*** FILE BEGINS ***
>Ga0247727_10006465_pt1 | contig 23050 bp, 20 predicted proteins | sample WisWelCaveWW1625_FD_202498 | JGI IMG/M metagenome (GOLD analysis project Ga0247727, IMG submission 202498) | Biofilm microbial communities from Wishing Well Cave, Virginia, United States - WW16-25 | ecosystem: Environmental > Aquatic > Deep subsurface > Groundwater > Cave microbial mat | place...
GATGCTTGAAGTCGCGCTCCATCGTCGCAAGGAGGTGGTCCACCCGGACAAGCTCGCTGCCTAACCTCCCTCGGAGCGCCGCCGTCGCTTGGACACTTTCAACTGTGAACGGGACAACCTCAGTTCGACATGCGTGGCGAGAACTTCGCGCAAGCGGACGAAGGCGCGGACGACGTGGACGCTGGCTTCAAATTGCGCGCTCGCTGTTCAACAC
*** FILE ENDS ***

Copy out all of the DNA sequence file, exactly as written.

>Ga0247727_10006465_pt1 | contig 23050 bp, 20 predicted proteins | sample WisWelCaveWW1625_FD_202498 | JGI IMG/M metagenome (GOLD analysis project Ga0247727, IMG submission 202498) | Biofilm microbial communities from Wishing Well Cave, Virginia, United States - WW16-25 | ecosystem: Environmental > Aquatic > Deep subsurface > Groundwater > Cave microbial mat | place...
GATGCTTGAAGTCGCGCTCCATCGTCGCAAGGAGGTGGTCCACCCGGACAAGCTCGCTGCCTAACCTCCCTCGGAGCGCCGCCGTCGCTTGGACACTTTCAACTGTGAACGGGACAACCTCAGTTCGACATGCGTGGCGAGAACTTCGCGCAAGCGGACGAAGGCGCGGACGACGTGGACGCTGGCTTCAAATTGCGCGCTCGCTGTTCAACAC